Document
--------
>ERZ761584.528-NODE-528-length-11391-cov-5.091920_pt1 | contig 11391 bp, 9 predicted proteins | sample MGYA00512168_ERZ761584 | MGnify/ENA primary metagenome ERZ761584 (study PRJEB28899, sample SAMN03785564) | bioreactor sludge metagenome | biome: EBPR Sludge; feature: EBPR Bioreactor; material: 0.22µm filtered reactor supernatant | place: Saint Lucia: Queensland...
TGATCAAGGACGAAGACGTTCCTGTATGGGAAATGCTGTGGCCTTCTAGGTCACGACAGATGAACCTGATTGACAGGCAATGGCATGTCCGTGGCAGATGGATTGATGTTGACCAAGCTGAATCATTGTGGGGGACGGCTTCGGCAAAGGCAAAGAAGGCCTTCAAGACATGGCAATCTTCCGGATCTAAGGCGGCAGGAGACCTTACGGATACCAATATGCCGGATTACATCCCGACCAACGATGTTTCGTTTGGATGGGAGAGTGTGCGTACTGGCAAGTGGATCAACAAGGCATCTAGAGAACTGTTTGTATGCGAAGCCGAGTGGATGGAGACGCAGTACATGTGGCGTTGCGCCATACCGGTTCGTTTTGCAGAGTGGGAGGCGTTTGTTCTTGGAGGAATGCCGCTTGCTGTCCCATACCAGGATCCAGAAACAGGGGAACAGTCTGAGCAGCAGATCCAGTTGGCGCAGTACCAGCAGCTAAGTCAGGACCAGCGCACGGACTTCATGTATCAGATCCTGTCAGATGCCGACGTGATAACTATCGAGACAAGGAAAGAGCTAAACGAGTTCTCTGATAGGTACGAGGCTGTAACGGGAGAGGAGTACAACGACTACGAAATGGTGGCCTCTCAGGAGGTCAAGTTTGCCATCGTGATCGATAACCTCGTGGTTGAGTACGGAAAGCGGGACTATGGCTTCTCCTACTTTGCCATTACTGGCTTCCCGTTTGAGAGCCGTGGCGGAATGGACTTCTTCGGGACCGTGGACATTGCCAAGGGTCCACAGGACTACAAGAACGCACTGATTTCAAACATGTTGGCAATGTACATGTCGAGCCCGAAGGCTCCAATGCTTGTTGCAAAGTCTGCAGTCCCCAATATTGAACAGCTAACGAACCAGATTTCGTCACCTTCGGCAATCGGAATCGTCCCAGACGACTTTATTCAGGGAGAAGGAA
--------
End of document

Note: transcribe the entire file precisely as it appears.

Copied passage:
>ERZ761584.528-NODE-528-length-11391-cov-5.091920_pt1 | contig 11391 bp, 9 predicted proteins | sample MGYA00512168_ERZ761584 | MGnify/ENA primary metagenome ERZ761584 (study PRJEB28899, sample SAMN03785564) | bioreactor sludge metagenome | biome: EBPR Sludge; feature: EBPR Bioreactor; material: 0.22µm filtered reactor supernatant | place: Saint Lucia: Queensland...
TGATCAAGGACGAAGACGTTCCTGTATGGGAAATGCTGTGGCCTTCTAGGTCACGACAGATGAACCTGATTGACAGGCAATGGCATGTCCGTGGCAGATGGATTGATGTTGACCAAGCTGAATCATTGTGGGGGACGGCTTCGGCAAAGGCAAAGAAGGCCTTCAAGACATGGCAATCTTCCGGATCTAAGGCGGCAGGAGACCTTACGGATACCAATATGCCGGATTACATCCCGACCAACGATGTTTCGTTTGGATGGGAGAGTGTGCGTACTGGCAAGTGGATCAACAAGGCATCTAGAGAACTGTTTGTATGCGAAGCCGAGTGGATGGAGACGCAGTACATGTGGCGTTGCGCCATACCGGTTCGTTTTGCAGAGTGGGAGGCGTTTGTTCTTGGAGGAATGCCGCTTGCTGTCCCATACCAGGATCCAGAAACAGGGGAACAGTCTGAGCAGCAGATCCAGTTGGCGCAGTACCAGCAGCTAAGTCAGGACCAGCGCACGGACTTCATGTATCAGATCCTGTCAGATGCCGACGTGATAACTATCGAGACAAGGAAAGAGCTAAACGAGTTCTCTGATAGGTACGAGGCTGTAACGGGAGAGGAGTACAACGACTACGAAATGGTGGCCTCTCAGGAGGTCAAGTTTGCCATCGTGATCGATAACCTCGTGGTTGAGTACGGAAAGCGGGACTATGGCTTCTCCTACTTTGCCATTACTGGCTTCCCGTTTGAGAGCCGTGGCGGAATGGACTTCTTCGGGACCGTGGACATTGCCAAGGGTCCACAGGACTACAAGAACGCACTGATTTCAAACATGTTGGCAATGTACATGTCGAGCCCGAAGGCTCCAATGCTTGTTGCAAAGTCTGCAGTCCCCAATATTGAACAGCTAACGAACCAGATTTCGTCACCTTCGGCAATCGGAATCGTCCCAGACGACTTTATTCAGGGAGAAGGAA